As we consider Christ's teachings about worship, we should not overlook his practice with respect to worship in the synagogues. A lengthy discussion on the synagogue system is beyond the scope of this booklet. Nevertheless we note that the divine warrant for the basic elements of synagogue services may be found in the biblical commands enjoining prayer, reading of scripture, and instruction in the word of God. These elements of worship are found throughout the Bible, not being tied exclusively to the temple services in Jerusalem. Prayer is an essential duty, and it was always lawful for prayer to be offered in any place. The wide diffusion of biblical truth was commanded, that the earth might be "filled with the knowledge of the glory of the Lord, as the waters cover the sea" (Hab. 2:14; Isa. 11:9).
The synagogues developed during the period of captivity, when worship in Jerusalem was impossible. No sacrifices were conducted in the synagogues, so they never became rival centers of worship with Jerusalem, even after temple services were restored.
The synagogues served as repositories of the scriptures. It would be centuries until the invention of printing presses; individuals and families could not readily obtain Bibles. By attending services in the synagogues, the people had regular access to the word of God through the public reading of the scriptures.
The synagogues were the stage for several confrontations between Jesus and the corrupt Jewish leadership of his day (Matt. 12:9-13; Mark 1:21-28; 3:1-6; Luke 6:1-11). Yet, Jesus participated in the synagogue services, "as his custom was" (Luke 4:16) by reading and teaching from the scriptures. "And when he was come to his own country, he taught them in their synagogue, insomuch that they were astonished and said, Whence hath this man this wisdom and these mighty works?" (Matt. 13:54; cf. Mark 6:1-6; John 6:59; 18:20).
As Christ indicated to the woman at the well, a great change was occurring; it would render the dispute between Samaritans and Jews obsolete. When Christ died upon the cross, the veil of the temple was torn in two "from the top to the bottom" (Matt. 27:51). This event signified the fulfillment of the Levitical ordinances of the Old Testament. Formerly, "the priests went always into the first tabernacle, accomplishing the service of God." Now "Christ is not entered into the holy places made with hands which are the figures of the true; but into heaven itself, now to appear in the presence of God for us" (Heb. 9:6; 9:24; cf. 8:2). The earthly tabernacle (the temple) had always been a mere "example and shadow of heavenly things." Now that the substance is manifest in Christ, the types and shadows give way to reality (Heb. 8:5; cf. 10:1; Col. 2:17).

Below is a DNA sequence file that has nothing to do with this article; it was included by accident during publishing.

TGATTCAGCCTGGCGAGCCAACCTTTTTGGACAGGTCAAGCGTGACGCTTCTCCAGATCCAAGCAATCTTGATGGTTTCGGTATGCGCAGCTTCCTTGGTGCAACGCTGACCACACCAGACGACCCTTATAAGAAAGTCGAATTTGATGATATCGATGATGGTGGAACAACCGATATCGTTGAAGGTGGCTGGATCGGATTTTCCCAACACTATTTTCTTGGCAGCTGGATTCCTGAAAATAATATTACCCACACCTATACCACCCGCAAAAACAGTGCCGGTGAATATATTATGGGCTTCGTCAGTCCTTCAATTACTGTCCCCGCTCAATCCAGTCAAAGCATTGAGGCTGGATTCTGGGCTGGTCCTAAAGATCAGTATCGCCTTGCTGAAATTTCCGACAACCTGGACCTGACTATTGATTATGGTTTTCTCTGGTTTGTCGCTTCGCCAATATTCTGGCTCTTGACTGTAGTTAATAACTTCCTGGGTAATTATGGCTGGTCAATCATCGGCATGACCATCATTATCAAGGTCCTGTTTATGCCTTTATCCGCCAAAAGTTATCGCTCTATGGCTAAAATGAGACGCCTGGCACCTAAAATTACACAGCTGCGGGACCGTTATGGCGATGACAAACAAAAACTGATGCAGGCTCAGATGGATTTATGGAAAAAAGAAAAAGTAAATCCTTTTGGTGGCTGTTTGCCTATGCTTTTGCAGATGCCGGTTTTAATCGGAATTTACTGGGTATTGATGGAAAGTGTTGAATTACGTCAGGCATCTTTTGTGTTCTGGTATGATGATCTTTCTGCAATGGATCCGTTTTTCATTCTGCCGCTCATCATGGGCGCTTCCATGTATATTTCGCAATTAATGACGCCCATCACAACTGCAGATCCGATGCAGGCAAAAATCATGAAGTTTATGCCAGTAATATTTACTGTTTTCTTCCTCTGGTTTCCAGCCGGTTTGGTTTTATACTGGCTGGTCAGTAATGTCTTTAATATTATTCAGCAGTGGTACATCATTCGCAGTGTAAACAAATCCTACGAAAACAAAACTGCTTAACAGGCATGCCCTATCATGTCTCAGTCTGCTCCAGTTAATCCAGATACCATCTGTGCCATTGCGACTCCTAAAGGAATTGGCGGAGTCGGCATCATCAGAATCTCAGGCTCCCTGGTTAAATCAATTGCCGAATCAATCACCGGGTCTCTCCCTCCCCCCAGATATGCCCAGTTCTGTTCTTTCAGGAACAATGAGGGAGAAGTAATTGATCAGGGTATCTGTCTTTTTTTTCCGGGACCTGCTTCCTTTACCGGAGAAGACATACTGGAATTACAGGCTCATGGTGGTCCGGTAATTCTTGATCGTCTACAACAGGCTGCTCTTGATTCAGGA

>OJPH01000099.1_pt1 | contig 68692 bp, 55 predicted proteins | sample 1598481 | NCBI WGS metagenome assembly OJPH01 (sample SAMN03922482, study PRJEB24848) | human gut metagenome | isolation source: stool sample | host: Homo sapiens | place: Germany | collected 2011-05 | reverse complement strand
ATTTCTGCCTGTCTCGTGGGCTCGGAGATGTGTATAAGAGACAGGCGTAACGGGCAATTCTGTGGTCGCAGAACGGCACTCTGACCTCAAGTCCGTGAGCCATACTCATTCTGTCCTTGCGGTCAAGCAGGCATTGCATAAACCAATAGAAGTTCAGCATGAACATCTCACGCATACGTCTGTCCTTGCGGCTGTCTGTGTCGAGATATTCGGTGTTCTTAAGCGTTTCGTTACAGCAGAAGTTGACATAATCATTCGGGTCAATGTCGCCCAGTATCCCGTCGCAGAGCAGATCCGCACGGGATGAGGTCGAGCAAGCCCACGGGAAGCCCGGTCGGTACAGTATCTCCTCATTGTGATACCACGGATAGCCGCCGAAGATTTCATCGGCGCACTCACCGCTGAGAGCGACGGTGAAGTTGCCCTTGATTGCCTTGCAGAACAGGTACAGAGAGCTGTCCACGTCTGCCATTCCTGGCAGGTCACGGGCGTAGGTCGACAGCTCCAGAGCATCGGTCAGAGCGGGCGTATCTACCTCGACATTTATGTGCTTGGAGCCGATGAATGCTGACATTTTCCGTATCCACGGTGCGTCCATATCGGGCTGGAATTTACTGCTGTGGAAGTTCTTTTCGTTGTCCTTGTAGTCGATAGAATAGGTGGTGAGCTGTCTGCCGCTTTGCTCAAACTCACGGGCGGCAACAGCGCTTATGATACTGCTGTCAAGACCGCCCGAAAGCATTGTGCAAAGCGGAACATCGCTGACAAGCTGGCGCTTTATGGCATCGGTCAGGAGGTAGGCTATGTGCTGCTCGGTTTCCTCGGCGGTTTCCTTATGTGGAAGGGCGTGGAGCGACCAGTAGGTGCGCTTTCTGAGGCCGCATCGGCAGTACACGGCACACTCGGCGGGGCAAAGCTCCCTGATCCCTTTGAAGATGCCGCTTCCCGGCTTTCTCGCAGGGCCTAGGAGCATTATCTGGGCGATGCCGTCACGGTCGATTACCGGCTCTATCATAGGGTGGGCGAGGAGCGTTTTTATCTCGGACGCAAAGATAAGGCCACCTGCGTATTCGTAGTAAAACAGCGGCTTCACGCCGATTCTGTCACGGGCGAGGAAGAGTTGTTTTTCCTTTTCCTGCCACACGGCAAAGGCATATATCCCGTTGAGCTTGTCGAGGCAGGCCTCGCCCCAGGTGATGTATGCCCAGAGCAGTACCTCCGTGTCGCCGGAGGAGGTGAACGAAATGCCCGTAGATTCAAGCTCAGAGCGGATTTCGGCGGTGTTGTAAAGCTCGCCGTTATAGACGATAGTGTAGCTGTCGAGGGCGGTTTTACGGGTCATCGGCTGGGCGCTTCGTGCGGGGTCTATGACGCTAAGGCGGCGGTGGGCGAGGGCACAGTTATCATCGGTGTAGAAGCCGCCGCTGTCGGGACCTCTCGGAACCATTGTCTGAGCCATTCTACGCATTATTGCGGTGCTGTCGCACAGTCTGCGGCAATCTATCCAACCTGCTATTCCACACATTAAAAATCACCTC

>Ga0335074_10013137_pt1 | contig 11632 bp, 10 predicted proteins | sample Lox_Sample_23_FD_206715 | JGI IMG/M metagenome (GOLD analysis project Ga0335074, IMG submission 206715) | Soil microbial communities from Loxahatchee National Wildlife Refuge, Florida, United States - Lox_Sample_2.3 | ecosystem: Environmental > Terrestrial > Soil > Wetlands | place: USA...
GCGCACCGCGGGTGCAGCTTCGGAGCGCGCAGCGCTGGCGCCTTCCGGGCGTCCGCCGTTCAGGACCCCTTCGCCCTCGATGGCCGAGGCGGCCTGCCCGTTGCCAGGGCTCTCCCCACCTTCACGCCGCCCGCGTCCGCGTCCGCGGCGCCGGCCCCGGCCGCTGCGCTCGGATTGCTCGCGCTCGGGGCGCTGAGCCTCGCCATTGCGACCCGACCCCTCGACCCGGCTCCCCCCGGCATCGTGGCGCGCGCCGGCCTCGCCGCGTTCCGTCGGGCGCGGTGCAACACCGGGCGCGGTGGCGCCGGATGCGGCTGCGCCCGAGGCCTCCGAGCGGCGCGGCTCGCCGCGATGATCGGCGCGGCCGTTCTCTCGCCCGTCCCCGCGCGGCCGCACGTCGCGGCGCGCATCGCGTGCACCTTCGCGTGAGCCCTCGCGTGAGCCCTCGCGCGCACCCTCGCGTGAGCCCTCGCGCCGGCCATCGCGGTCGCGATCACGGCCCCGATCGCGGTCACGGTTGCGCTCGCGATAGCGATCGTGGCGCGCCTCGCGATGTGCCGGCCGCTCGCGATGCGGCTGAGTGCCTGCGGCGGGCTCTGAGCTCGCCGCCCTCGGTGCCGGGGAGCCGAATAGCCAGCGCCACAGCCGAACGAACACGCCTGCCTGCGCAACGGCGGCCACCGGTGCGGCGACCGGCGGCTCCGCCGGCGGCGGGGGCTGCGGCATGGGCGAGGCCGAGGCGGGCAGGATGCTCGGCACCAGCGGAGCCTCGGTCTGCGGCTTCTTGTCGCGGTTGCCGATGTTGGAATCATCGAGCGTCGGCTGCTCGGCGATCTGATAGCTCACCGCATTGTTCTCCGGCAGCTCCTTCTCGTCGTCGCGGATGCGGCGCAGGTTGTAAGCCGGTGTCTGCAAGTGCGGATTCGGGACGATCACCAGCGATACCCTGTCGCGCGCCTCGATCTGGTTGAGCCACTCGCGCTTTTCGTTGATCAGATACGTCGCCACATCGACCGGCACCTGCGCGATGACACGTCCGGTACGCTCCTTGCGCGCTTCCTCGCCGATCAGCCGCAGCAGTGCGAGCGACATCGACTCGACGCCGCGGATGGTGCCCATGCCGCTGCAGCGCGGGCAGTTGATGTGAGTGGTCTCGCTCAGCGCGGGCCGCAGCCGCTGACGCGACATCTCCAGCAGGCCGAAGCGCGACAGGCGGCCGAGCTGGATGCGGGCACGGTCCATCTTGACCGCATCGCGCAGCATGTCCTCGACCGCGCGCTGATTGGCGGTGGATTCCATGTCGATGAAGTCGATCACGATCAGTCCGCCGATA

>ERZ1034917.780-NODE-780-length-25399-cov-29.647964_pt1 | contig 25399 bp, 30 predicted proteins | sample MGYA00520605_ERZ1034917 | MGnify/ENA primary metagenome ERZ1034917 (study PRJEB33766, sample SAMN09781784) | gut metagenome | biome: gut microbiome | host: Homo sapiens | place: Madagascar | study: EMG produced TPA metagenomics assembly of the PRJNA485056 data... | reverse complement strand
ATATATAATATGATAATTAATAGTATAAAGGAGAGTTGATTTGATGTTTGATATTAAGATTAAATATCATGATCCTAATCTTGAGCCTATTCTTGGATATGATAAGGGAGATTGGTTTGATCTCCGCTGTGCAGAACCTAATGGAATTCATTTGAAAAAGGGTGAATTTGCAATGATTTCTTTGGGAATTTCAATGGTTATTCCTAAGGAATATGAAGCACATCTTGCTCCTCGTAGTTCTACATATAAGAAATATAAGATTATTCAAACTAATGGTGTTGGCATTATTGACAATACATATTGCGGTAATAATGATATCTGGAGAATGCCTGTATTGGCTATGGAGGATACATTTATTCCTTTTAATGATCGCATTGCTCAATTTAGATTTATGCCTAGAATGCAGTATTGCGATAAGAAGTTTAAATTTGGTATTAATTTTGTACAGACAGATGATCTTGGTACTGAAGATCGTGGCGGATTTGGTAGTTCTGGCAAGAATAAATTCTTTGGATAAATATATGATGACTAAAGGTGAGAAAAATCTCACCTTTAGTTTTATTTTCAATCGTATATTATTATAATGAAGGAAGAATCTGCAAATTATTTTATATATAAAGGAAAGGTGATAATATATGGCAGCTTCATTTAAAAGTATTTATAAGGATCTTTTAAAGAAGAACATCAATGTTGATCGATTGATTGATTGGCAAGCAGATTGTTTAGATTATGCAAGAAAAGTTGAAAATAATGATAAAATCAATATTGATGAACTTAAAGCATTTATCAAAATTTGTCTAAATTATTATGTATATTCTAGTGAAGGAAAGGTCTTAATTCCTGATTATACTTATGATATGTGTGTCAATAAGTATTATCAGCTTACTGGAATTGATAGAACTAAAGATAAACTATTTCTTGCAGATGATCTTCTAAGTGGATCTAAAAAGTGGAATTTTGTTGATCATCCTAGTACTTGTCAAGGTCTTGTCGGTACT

Through his priestly offering on the cross,Jesus "by himself purged our sins" and "sat down on the right hand of the Majesty on high." Having been declared "a priest for ever after the order of Melchisedec," Christ rendered the Levitical priesthood obsolete (Heb. 1:3; 5:6; 7:12).
With "the priesthood being changed," and the temple ceremonies having fulfilled their purpose, Jerusalem is no longer the fixed locale for the preeminent expressions of public wor ship. With the Old Testament ceremonies gone, what remains?
Although temple worship reached its conclusion, several ordinary elements of worship continue. These are practices of piety which always were found beyond the precincts of the temple in private worship, family worship, and the synagogues things such as prayer, the reading of scripture, and biblical instruction.
We are told that the church "continued steadfastly in the apostles' doctrine and fellowship, and in breaking of bread, and in prayers" (Acts 2:42). As Christ's commissioned messengers, the apostles arranged things according to divine directives. They had been ordered to "observe all things whatsoever" Christ commanded (Matt. 28:20). The church still was not permitted to worship and serve God according to human wisdom or man-made devices. Therefore, the apostles' doctrine was not something invented by the apostles; it was simply the doctrine of Christ the doctrine of the holy scriptures.
Under the direction of the apostles, the reading and exposition of the scriptures were regular practices in the public assemblies of the church. These practices were not novelties, "for Moses of old time hath in every city them that preach him, being read in the synagogues every sabbath day" (Acts 15:21; cf.2Cor.3:15).
Since the apostles were Christ's appointed messengers, apostolic epistles were also read publicly as part of the canon of scripture. The practice of reading apostolic epistles in the public assemblies could easily be inferred from the fact that the letters are addressed to the churches as a whole. Lest there be any doubt, however, we note Paul's commands, "I charge you by the Lord that this epistle be read unto all the holy brethren" (1 Thess. 5:27). "And when this epistle is read among you, cause that it be read also in the church of the Laodiceans; and that ye likewise read the epistle from Laodicea"(Col. 4:16)